50plus Senior News is published by On-Line Publishers, Inc. and is distributed monthly among senior centers, retirement communities, banks, grocers, libraries and other outlets serving the senior community. On-Line Publishers, Inc. will not knowingly accept or publish advertising which may be fraudulent or misleading in nature. Views expressed in opinion stories, contributions, articles and letters are not necessarily the views of the publisher. The appearance of advertisements for products or services does not constitute an endorsement of the particular product or service. The publisher will not be responsible for mistakes in advertisements unless notified within five days of publication. On-Line Publishers, Inc. reserves the right to revise or reject any and all advertising. No part of this publication may be reproduced or reprinted without permission of On-Line Publishers, Inc. We will not knowingly publish any advertisement or information not in compliance with the Federal Fair Housing Act, Pennsylvania State laws or other local laws.

May 2012

Don’t Buy Damage Condition is a key to value. If you pick up a tattered linen from a yard sale, thinking that it is some fabulous antique Amish quilt, you are probably paying hard-earned money for the same rag that you might use to wax the car. Someone else’s tattered piece isn’t automatically a wonderful antique. Don’t fantasize about a yard sale find. If it is in poor condition, leave it on the lawn.

Don’t Buy Parts I always say that buying parts is for auto mechanics, not yard sale shoppers. Don’t buy incomplete sets or games with missing pieces. Buy complete games in their original boxes whenever possible. Instruction booklets increase value by 15 percent. Don’t Let it Go Until You Know … What it’s Worth! As an antiques appraiser with a PhD and decades of market experience, I know that most hosts don’t bother to find out what their objects are worth before they schlep them from the attic out to the front lawn. Do your homework and you can go home with some great stuff from your neighbors’ yard sale. PhD antiques appraiser, author, awardwinning TV personality, Dr. Lori presents antique appraisal events nationwide. Dr. Lori is the star appraiser on the hit TV show Auction Kings on Discovery channel, airing Tuesdays at 9 p.m. Visit www.DrLoriV.com, www.Facebook.com/DoctorLori, or call (888) 431-1010.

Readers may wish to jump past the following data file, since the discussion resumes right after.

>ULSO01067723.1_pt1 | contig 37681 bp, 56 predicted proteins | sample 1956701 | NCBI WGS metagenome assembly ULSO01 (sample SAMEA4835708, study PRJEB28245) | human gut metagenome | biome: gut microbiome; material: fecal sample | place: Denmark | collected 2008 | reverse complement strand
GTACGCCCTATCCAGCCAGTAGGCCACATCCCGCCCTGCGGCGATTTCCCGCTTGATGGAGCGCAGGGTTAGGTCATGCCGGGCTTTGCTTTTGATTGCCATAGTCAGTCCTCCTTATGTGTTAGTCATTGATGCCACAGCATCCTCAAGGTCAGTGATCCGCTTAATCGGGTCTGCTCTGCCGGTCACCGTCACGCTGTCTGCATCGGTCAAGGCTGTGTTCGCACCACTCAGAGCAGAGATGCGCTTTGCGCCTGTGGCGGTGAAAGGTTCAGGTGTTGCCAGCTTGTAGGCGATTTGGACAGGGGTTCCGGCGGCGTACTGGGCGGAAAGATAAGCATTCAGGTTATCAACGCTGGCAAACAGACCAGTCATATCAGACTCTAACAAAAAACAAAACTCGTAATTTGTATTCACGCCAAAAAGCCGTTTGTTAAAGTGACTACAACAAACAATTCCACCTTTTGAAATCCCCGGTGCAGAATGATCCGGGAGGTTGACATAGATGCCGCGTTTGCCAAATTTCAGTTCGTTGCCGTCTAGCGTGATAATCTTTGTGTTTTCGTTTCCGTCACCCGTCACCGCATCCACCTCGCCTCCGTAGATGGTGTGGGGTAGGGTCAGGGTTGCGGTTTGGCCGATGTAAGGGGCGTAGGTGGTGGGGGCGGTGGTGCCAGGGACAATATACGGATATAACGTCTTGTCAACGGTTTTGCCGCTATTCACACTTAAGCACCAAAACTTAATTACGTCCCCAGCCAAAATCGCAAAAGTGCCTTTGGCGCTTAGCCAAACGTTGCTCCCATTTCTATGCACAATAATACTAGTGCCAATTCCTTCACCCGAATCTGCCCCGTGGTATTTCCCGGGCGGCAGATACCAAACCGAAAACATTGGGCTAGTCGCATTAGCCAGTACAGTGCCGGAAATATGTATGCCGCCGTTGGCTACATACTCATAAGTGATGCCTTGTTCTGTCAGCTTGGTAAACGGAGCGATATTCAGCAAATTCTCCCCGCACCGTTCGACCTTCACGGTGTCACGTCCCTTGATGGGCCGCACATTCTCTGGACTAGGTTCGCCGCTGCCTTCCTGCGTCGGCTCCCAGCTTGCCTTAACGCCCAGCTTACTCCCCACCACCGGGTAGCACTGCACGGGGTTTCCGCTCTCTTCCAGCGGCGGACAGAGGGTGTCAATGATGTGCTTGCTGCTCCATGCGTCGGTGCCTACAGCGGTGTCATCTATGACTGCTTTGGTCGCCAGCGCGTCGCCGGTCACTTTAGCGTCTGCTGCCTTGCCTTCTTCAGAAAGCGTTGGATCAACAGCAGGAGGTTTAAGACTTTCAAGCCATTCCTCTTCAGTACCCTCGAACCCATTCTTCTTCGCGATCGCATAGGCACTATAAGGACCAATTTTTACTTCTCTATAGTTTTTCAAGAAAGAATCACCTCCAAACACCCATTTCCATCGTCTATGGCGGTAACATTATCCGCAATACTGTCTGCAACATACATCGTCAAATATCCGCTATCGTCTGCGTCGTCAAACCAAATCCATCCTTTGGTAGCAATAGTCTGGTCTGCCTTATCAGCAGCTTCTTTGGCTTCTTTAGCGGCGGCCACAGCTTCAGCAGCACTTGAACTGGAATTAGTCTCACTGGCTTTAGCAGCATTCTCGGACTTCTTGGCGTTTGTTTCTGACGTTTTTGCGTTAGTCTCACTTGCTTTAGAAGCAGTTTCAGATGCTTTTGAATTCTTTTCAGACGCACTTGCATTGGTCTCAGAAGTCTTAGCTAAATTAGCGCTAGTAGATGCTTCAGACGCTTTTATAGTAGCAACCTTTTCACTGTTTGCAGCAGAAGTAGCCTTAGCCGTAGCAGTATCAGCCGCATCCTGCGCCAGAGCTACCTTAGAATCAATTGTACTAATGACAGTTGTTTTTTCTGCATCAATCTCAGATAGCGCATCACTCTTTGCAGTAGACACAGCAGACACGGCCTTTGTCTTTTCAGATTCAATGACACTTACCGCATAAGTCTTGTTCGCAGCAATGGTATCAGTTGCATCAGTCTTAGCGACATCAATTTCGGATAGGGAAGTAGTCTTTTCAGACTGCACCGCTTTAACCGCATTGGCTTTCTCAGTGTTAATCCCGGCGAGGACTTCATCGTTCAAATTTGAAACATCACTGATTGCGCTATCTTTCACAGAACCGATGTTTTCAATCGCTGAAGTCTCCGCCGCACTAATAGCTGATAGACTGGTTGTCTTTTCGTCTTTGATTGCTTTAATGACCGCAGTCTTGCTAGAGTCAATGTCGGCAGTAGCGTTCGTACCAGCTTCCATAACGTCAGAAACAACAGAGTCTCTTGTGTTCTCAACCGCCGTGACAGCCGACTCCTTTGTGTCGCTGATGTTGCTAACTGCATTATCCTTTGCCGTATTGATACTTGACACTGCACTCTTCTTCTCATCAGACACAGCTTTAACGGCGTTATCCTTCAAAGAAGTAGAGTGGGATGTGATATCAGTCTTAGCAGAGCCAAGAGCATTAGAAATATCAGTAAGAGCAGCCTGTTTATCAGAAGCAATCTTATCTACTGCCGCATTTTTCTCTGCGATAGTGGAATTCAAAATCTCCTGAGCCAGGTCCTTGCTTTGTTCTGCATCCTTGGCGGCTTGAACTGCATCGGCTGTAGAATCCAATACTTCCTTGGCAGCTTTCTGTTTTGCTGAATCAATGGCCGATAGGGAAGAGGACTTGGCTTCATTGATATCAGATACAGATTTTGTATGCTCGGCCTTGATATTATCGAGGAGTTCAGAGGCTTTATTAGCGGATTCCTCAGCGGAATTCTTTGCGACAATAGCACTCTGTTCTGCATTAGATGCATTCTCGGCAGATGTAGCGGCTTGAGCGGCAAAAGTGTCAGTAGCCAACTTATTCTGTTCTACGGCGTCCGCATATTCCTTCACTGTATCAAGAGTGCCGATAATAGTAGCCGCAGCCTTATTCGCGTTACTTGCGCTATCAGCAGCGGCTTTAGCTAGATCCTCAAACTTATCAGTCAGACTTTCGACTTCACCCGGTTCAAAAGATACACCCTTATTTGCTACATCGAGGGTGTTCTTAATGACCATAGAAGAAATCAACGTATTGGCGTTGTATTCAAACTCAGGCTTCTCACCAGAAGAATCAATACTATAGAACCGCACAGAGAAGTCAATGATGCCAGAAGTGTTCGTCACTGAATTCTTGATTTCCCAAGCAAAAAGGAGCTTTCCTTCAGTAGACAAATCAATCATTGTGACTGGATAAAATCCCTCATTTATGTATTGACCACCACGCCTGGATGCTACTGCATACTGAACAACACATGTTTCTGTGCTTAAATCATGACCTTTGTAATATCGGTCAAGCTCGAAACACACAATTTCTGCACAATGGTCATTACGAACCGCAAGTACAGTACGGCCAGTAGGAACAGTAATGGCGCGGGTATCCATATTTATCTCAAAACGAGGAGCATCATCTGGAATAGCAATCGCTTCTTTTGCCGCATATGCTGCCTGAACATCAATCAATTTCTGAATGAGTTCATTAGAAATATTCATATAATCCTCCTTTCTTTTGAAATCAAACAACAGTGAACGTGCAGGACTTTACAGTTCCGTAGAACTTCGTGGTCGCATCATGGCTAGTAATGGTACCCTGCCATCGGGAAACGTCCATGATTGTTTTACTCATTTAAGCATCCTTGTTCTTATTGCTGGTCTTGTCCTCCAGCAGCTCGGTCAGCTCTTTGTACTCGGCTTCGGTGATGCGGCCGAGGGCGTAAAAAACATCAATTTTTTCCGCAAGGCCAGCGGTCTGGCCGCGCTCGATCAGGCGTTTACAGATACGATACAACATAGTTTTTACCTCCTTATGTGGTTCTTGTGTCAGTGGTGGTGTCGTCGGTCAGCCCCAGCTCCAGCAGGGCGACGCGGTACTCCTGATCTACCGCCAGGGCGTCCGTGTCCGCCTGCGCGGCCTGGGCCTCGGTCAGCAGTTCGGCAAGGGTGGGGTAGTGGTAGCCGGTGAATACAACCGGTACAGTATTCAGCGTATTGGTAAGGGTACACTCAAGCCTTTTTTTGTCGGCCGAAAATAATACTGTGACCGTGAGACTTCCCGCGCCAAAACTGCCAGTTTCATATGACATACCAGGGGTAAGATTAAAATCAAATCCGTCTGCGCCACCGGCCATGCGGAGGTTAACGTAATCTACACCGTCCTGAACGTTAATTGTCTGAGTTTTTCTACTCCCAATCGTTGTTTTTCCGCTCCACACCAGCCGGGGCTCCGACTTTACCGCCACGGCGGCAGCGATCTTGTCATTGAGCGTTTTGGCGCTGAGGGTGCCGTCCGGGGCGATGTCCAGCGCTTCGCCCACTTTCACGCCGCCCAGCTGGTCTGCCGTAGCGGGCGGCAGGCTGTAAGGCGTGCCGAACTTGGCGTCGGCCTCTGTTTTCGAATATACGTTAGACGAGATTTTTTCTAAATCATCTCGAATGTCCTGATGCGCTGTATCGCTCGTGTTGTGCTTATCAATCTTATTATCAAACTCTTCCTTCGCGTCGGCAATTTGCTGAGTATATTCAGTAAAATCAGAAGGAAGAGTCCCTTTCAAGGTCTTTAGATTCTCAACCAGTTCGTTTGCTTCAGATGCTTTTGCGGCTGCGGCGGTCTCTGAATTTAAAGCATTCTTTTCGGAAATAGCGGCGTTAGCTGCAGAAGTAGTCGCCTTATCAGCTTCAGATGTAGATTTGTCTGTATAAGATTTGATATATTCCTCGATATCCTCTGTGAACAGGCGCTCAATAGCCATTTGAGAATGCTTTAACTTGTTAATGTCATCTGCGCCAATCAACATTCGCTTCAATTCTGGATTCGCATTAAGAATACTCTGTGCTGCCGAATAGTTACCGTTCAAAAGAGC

Take Time to Remember

ADMINISTRATION

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Don’t Get Up Early! I have made it a lifelong rule that there is no good reason, other than a house fire, to get up before 8 a.m. Don’t get up at the crack of dawn to try to beat everyone to a yard sale. You won’t miss a thing. In fact, you can get the best prices around lunchtime as most yard sale hosts are ready to call it quits. By noon, sellers are exhausted, and they don’t care what you pay for that Wedgewood cachet pot as long as you take it with you. It is a great time to negotiate or even get stuff for free.

thankful, triumphant commemoration of what they did.” – Benjamin Harrison